In other news, we have an Amazon Echo update.  You may recall my recent article about the Amazon Echo device spying on you and your family.  A recent out of state case involved a young man’s roommate found dead in a hot tub.  The prosecutors on the case were trying to get any recorded evidence that that Echo device may have picked up on the evening in question.  Amazon fought requests from the prosecutors to hand over the audio evidence citing that the information was protected by customer privacy rights and the First Amendment.  The defendant in this matter maintains his innocence but has struck a deal with the state and has allowed Amazon to hand over the evidence.  I guess we must wait for someone else to fight this battle as the Echo device continues learn, develop, and be used for greater tasks every day.  Is your Echo spying on you?  I know that you can change the activation on your Echo from “Alexa” to “Computer.”  I wonder if it responds to Barack?

Ron Voyles is an attorney and a chiropractor with over twenty years of experience in the litigation of personal injury and the defense of drug and alcohol crimes.  Ron practices in Montgomery, Harris, Walker, Grimes, Madison, and Leon Counties.

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Montgomery County DWI Lawyer
Recently, a friend asked me about a newfangled anti-DWI device that he had heard about.  What is it?  What does it do?  The device is called an ignition interlock.  They’ve actually been around for a while now.  Of course, it’s been headline news due to the recent case that went viral.  The case involved a thirty-six-year-old woman that was charged with DWI.  What made the case unusual was her use of the device. She had the device in her car as a condition of probation.  The problem was that she was still driving around drunk.  But instead of her blowing in the device, she was having her eight-year-old daughter blow into the device.  The plan didn’t work out very well as she crashed her vehicle and was charged with another driving while intoxicated offense.  It was not a Texas case.  Here, if you are caught driving while intoxicated with a minor in the vehicle you are charged with a felony.  So, what is this anti-DWI device?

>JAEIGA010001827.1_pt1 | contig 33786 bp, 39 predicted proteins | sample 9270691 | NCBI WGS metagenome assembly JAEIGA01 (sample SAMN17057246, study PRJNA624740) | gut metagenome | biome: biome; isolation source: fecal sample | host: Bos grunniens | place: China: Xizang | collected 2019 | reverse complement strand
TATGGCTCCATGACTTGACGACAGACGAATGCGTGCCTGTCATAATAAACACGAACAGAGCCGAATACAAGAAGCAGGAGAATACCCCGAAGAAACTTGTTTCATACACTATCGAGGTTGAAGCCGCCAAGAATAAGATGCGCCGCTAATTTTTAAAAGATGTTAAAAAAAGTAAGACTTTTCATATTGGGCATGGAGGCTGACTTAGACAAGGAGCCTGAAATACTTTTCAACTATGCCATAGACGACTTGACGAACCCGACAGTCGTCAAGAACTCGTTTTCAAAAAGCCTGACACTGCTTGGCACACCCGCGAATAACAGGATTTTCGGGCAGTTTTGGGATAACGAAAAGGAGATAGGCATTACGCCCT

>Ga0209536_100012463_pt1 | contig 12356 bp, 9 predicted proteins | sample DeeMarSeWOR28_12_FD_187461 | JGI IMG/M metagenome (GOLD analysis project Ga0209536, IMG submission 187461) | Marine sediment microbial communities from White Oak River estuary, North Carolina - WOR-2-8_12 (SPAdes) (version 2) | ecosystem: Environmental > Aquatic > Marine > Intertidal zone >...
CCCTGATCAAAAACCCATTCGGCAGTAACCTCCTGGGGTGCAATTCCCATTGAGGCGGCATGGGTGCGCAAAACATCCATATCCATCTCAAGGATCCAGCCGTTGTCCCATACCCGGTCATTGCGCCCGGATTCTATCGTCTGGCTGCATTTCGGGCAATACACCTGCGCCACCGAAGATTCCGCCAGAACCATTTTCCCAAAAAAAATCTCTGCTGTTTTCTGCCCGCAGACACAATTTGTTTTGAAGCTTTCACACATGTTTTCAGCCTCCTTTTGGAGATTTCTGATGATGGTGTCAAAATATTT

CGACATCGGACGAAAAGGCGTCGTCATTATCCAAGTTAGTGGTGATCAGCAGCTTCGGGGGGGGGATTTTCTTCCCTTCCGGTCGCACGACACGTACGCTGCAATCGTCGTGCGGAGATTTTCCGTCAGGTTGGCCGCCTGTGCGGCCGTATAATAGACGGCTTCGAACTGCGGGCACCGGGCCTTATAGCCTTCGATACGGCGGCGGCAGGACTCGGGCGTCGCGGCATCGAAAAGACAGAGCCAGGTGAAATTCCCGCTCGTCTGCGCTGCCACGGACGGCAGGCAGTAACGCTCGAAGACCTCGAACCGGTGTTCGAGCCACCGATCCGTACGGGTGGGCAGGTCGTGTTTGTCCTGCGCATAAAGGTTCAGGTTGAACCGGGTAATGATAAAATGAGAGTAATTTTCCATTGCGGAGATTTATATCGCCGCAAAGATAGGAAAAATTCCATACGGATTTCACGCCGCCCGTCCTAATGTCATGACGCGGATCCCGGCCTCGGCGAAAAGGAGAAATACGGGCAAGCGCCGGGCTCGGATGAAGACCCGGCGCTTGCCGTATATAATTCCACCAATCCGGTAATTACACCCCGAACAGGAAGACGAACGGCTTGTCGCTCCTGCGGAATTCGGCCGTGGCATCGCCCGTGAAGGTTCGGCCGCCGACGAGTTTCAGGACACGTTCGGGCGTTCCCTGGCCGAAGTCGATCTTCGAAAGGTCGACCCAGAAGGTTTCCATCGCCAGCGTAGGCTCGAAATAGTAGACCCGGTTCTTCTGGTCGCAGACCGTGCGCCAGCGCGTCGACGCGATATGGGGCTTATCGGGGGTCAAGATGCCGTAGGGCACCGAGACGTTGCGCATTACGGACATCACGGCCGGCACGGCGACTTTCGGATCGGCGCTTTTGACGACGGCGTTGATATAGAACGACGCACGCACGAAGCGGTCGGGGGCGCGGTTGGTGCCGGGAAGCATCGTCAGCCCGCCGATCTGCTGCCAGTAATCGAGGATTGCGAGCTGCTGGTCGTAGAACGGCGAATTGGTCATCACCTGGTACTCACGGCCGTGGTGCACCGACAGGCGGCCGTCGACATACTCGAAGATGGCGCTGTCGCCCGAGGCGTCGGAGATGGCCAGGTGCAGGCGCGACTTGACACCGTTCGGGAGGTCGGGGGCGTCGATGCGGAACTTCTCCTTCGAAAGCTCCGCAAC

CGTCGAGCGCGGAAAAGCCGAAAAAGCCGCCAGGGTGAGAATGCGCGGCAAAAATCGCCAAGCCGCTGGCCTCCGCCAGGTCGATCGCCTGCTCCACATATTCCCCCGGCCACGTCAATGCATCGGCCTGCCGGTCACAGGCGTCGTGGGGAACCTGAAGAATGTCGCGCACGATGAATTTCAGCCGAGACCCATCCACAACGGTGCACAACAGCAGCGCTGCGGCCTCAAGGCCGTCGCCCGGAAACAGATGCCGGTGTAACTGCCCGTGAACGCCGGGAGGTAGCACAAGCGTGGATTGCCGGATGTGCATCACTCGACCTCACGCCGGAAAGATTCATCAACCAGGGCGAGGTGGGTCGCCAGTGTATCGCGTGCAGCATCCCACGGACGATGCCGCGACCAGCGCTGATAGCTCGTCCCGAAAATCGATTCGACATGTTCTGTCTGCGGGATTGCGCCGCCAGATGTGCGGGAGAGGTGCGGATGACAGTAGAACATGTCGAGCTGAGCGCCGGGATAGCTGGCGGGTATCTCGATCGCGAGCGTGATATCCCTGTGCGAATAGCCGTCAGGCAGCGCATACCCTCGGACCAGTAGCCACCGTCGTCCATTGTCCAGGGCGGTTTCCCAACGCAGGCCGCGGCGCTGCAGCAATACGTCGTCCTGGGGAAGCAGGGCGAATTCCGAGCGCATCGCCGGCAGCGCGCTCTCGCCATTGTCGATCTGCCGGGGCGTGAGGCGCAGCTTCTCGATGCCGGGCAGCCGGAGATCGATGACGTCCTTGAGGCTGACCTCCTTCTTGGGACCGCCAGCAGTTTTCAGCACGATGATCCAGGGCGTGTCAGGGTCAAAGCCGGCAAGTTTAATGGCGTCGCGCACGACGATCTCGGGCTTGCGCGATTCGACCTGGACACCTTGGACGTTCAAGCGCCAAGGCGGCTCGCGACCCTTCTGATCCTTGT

A Breath Alcohol Ignition Interlock Device (BAIID) or Ignition Interlock is a machine that keeps you from starting your vehicle if you have been drinking alcoholic beverages.  The contraption is usually set to a minimum level that blocks the vehicle’s ignition system upon a positive test.  Usually, the device is set to a minimum BAC (blood alcohol content) of .02.  It is essentially technology that integrates breath alcohol detection to the vehicle’s start mechanism.  When you enter your vehicle, you are to blow into the device before the vehicle can be started.  If you blow over the .02, the vehicle will not start.  Typically, there is also an on-board device that logs the event and other data.  Some integrate a camera as well to make sure the correct individual is blowing into the device.  The readings are then forwarded to the court and probation personnel in charge of your probation.

In theory, the device is designed to prevent and deter convicted DWI offenders from once again driving under the influence of alcohol.  Here in Texas, if you are convicted of DWI and have a BAC of over .15 then you may be required to have the device in your vehicle for at least half the term of your probation.  Many judges are now making offenders keep the device in their car throughout the entire term of their probation.  You are also required to have the device in your vehicle upon your second conviction for DWI in Texas.

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I had the good fortune of a good meal with friends over the holiday weekend. One young individual struggled with an episode of low back pain.  I was drawn into the conversation because I was aware that this young man had been involved in a very serious car accident the year before.  My cause for concern was his age.  I knew without the proper steps toward a treatment plan including a large amount of rehabilitation and exercise, this young individual would set himself up for a long life of pain.

Before becoming an attorney handling personal injury claims, I was a chiropractor and routinely treated these types of injuries.  After treating a large number of individuals injured in car and truck accidents you realize a wide variety of injuries which range from minor to very serious can result from this type of trauma.  The young man I spoke about above was the victim of a high-impact collision and suffered major injuries, but what about the victims of low-impact collisions?  The circulated myth is that victims of low-impact collisions aren’t really hurt.  The truth is that victims of low-impact collisions can suffer from a lifetime from debilitating injuries.

One researcher has opined, “It is wrong to assume that maximum neck injury occurs in a high-speed collision; it is the slow or moderate collision that causes maximum hyperextension of the cervical spine. High-speed collisions often break the back of the seat, thus minimizing the force of hyperextension.”